- Directed by Mati Diop
- Written by Mati Diop and Olivier Demangel
- Starring Mame Bineta Sane
- Classification PG; 104 minutes
Mati Diop’s Atlantics offers plenty of material for necessary discussions. We could talk about how, this past spring, the French filmmaker became the first black woman to premiere a feature on the Cannes Film Festival’s competition slate. Or we could talk about how her film then won the festival’s jury prize, making Diop the first black woman to win an award at Cannes. Ever. But mostly, we should be discussing the fantastic barrier-breaking work that the film itself represents.
A sensual and heady stew of romance, family drama, police procedural, political polemic and ghost story, Atlantics marks the debut of a ferocious talent in Diop. (That her film is so confident in its genre blend shouldn’t be too much of a surprise; she got her start in film acting for the similarly unconventional Claire Denis.)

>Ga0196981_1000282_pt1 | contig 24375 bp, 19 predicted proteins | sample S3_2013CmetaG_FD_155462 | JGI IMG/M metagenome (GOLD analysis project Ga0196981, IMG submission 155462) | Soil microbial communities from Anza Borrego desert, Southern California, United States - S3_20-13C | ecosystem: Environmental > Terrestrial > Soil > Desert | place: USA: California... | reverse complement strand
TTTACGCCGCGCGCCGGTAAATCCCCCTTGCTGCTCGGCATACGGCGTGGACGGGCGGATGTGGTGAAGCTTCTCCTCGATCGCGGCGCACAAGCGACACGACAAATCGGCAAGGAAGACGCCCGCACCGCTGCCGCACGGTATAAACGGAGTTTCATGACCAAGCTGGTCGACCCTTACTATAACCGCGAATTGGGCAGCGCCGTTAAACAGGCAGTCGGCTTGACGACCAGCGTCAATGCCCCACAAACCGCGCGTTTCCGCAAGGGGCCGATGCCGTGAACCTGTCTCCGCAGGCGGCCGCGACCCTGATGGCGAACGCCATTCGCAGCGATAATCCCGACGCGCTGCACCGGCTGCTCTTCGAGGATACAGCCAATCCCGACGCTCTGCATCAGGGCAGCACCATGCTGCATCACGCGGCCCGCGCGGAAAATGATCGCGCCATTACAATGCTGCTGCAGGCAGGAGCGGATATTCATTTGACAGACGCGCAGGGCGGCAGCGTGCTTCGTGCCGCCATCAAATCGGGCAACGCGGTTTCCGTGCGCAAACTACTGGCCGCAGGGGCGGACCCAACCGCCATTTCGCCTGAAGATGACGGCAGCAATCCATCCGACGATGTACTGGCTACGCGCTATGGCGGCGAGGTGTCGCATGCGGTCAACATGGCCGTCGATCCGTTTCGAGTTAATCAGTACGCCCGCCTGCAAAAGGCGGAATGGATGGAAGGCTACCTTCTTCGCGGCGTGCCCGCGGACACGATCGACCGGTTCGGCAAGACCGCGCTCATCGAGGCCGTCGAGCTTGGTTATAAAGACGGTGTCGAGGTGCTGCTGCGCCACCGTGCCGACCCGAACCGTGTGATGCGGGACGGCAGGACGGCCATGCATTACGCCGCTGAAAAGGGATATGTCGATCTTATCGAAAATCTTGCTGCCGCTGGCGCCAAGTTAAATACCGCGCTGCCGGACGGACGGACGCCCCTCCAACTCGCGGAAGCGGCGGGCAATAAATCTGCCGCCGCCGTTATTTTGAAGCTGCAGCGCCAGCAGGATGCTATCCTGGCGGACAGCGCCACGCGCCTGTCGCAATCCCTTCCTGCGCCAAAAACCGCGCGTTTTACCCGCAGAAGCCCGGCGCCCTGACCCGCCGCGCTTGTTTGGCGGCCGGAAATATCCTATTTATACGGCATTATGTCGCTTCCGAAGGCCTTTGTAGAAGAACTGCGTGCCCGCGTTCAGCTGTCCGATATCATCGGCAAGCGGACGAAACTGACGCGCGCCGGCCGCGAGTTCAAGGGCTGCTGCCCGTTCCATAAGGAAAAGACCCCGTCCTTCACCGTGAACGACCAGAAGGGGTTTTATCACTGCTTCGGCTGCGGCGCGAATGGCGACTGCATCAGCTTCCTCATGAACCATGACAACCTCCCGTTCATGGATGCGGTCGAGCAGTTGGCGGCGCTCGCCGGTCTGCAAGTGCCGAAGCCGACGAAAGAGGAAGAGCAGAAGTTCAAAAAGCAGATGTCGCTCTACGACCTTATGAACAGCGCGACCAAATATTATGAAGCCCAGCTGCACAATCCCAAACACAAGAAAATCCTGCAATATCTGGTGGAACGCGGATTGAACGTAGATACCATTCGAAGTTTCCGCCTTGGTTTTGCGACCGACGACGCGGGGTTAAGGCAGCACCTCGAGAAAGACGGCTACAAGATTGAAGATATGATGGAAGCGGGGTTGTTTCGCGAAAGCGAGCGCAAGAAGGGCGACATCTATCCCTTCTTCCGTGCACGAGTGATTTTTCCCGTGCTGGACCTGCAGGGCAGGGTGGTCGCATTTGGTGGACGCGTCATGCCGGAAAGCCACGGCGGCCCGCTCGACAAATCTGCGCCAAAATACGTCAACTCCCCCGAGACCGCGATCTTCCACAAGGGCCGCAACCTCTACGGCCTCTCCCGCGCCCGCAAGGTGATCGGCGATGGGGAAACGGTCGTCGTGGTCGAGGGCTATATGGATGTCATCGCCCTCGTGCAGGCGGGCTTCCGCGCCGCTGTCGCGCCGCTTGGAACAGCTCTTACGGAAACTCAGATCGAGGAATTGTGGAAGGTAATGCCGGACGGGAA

In Dakar, the young Ada (Mame Bineta Sane) longs to be with construction worker Souleiman (Traore), but she has been promised to another, and he sees no future in Senegal. But after Souleiman and his fellow workers – who have been stiffed by the owner of the huge new tower they’ve been working on – leave the country for some vaguely brighter prospects, tragedy strikes on the Atlantic Ocean. And then the story takes an unexpectedly haunting turn.
Diop takes some highly unusual detours, both narratively and thematically, to get to a somewhat predictable ending, but there is a confidence in her vision that is startling. The intense pleasure of Atlantics is not in the A-to-B storytelling, but in the poignant and painful emotions its filmmaking conjures. And in the realization that this is just the first scream of an intensely curious and essential cinematic voice.
Atlantics opens Nov. 22 in Toronto; Nov. 28 in Winnipeg; and Nov. 29 in Montreal and on Netflix
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